Enhancing energy efficiency is an important way to control carbon dioxide emissions, especially since carbon-based energy will dominate the energy supply market in the foreseeable future. Currently, mainstream integrated assessment models (IAMs) treat energy efficiency improvement as an exogenous process by virtue of the autonomous energy efficiency improvement (AEEI) coefficient. This approach, however, does not support the endogenous energy efficiency improvement separated from the conventional energy-efficiency sector, and therefore fail to incorporate the impact of research and development incentives on the energy efficiency improvement. This could affect the long term substitution relationship between fossil fuels and non-fossil energy and lead to a deviation of evaluation for carbon abatement cost.
Herein, an endogenous energy efficiency improvement mechanism, i.e., energy efficiency improvement differentiated from exogenous energy efficiency improvement, has been developed in E3METL, so as to explore the role of endogenous energy efficiency improvement that is depicted by a series of key indicators such as: gross world product gains, macro-climatic loss, energy consumption, research and development investment, as well as optimal carbon tax in a carbon-constrained world.
Dr. Hongbo Duan and colleagues at University of Chinese Academy of Sciences investigated the importance of endogenous energy efficiency improvement in global climate change mitigation. The research team hoped to introduce an endogenous energy efficiency improvement mechanism in an integrated assessment model called E3METL, to explore the impacts of endogenous energy efficiency improvement on the global micro-economy, carbon dioxide emission paths and timing of carbon mitigations. Their research work is now published in Energy Efficiency.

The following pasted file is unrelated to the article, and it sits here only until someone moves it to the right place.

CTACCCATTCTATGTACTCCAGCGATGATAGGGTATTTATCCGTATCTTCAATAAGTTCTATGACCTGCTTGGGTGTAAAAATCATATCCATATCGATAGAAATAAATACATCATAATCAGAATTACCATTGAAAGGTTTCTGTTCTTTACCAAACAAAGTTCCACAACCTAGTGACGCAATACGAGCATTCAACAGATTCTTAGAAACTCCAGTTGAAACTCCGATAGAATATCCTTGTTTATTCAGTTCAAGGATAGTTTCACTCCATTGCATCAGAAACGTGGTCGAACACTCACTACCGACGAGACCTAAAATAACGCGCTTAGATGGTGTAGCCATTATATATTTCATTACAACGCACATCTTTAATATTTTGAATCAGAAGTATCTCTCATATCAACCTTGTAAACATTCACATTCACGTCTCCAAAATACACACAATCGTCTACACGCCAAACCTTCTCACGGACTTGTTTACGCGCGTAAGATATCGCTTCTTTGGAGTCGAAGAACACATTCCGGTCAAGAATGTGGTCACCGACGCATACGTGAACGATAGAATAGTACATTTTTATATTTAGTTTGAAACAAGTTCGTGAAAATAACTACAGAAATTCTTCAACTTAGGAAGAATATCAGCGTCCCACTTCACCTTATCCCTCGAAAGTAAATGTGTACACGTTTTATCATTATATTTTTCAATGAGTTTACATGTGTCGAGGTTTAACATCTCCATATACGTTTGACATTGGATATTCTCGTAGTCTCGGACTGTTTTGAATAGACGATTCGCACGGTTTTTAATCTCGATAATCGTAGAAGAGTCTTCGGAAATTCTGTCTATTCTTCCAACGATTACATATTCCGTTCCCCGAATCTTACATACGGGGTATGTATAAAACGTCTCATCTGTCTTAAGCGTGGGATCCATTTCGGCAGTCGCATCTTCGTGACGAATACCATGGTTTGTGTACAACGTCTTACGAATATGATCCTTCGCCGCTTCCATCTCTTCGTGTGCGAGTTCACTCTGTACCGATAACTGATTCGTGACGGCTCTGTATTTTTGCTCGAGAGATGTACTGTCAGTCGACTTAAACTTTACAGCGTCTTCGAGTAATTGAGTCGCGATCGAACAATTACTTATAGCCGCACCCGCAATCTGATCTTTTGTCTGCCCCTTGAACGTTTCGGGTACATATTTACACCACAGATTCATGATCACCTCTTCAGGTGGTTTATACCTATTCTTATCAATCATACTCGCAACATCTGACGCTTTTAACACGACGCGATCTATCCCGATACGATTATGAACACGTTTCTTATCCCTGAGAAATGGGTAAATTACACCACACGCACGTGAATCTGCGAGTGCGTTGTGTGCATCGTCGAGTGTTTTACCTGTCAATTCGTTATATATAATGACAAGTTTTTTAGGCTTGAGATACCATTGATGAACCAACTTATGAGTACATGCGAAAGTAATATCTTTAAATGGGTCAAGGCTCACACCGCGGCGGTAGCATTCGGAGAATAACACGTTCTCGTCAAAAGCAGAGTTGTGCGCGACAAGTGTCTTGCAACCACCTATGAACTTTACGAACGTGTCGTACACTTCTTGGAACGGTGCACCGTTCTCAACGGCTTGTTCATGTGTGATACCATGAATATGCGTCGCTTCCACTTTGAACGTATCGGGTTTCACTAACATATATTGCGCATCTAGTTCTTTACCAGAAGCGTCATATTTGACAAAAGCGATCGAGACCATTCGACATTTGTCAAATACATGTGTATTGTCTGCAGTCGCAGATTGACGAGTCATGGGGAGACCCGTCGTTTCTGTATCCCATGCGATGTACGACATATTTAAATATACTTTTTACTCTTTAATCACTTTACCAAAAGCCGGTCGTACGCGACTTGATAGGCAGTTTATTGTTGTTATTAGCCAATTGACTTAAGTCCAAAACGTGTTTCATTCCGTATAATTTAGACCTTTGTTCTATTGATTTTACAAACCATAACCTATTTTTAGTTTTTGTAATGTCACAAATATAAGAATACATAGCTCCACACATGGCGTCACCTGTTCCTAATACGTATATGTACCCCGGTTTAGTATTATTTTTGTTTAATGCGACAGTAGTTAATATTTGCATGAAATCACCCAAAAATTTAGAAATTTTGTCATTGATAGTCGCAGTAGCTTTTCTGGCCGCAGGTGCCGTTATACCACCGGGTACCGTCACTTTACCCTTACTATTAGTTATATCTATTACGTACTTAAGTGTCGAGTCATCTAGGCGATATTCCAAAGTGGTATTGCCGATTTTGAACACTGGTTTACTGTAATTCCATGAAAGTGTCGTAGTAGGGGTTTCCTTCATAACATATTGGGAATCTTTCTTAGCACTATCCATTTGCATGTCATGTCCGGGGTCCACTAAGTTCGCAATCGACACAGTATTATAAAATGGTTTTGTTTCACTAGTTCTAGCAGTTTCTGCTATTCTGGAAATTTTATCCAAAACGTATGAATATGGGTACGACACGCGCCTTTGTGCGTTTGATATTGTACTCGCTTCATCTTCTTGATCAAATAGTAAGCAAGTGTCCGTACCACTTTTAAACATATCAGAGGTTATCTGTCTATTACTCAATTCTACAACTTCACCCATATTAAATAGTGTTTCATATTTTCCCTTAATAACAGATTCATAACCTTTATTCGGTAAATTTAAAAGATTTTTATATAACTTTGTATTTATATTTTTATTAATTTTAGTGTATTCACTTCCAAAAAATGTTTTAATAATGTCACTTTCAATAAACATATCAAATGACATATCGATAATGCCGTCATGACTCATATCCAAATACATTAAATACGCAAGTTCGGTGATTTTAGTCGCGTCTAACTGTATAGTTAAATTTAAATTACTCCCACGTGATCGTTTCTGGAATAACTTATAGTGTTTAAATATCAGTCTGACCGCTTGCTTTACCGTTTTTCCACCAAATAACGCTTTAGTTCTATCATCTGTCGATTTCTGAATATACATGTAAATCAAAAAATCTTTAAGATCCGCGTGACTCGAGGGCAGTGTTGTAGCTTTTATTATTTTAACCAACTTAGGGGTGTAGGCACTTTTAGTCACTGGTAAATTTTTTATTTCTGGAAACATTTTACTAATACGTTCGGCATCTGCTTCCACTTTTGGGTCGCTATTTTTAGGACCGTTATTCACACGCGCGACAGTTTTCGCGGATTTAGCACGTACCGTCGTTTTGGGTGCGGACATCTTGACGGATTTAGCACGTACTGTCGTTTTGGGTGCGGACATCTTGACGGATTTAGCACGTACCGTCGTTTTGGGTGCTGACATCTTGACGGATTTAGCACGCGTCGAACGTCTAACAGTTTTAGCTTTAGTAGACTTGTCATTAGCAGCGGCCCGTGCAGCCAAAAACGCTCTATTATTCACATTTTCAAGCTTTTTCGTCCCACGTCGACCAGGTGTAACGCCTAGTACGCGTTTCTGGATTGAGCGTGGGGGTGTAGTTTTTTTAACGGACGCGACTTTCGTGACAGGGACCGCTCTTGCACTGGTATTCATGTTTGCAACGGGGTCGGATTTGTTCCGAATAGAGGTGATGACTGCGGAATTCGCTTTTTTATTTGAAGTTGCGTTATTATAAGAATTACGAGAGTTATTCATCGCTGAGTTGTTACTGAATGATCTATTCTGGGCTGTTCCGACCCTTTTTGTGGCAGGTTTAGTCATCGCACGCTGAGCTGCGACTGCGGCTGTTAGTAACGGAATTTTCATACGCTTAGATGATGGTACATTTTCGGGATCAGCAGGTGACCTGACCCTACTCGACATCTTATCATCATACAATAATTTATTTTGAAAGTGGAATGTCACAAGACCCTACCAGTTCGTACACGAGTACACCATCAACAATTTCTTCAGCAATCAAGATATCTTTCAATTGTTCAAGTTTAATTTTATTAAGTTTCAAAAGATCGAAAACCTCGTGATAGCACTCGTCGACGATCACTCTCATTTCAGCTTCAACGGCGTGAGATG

The research team developed a special integrated assessment model (E3METL) to innovate the efficiency advancement mechanism that helped avert the possible deviation due to the fact that integrated assessment models tend to fail when it comes to separating endogenous energy efficiency improvement from exogenous energy efficiency mechanisms. They then considered two types of scenarios: the business-as-usual case and the optimal policy case where in each case they compared the results with and without the endogenous energy efficiency improvement.
The team observed that by introducing the endogenous energy efficiency improvement, gross world product significantly improved and gained for both cases, with and without carbon restriction policies. This can be partly attributed to the reduced direct expenditure that resulting from energy savings and partly due to the fact that induced energy efficiency improvement reduces investments in energy infrastructure. They also noted that the specific research and development investments for endogenous energy efficiency improvement may crowd out other technical investments, and introducing a carbon restriction policy would ease this crowding-out effect to a large extent.
The results of their study reveal that introducing endogenous energy efficiency improvement significantly improves gross world product gains, and this positive effect is partly offset when carbon restriction policies are implemented; research and development investment dedicated to enhance energy efficiency limits research and development expenditures for other alternative technologies, and this effect will impede the development of non-fossil technologies; endogenous energy efficiency improvement may perform as one of supporting factors to delay the actions of carbon reduction; moreover, the introduction of endogenous energy efficiency improvement lowers the optimal carbon tax level by 7.8 % on average, as compared to the no endogenous energy efficiency improvement case.
Hongbo Duan, Gupeng Zhang, Ying Fan, Shouyang Wang. Role of endogenous energy efficiency improvement in global climate change mitigation. Energy Efficiency, volume 10(2017) pages 459–473.Go To Energy Efficiency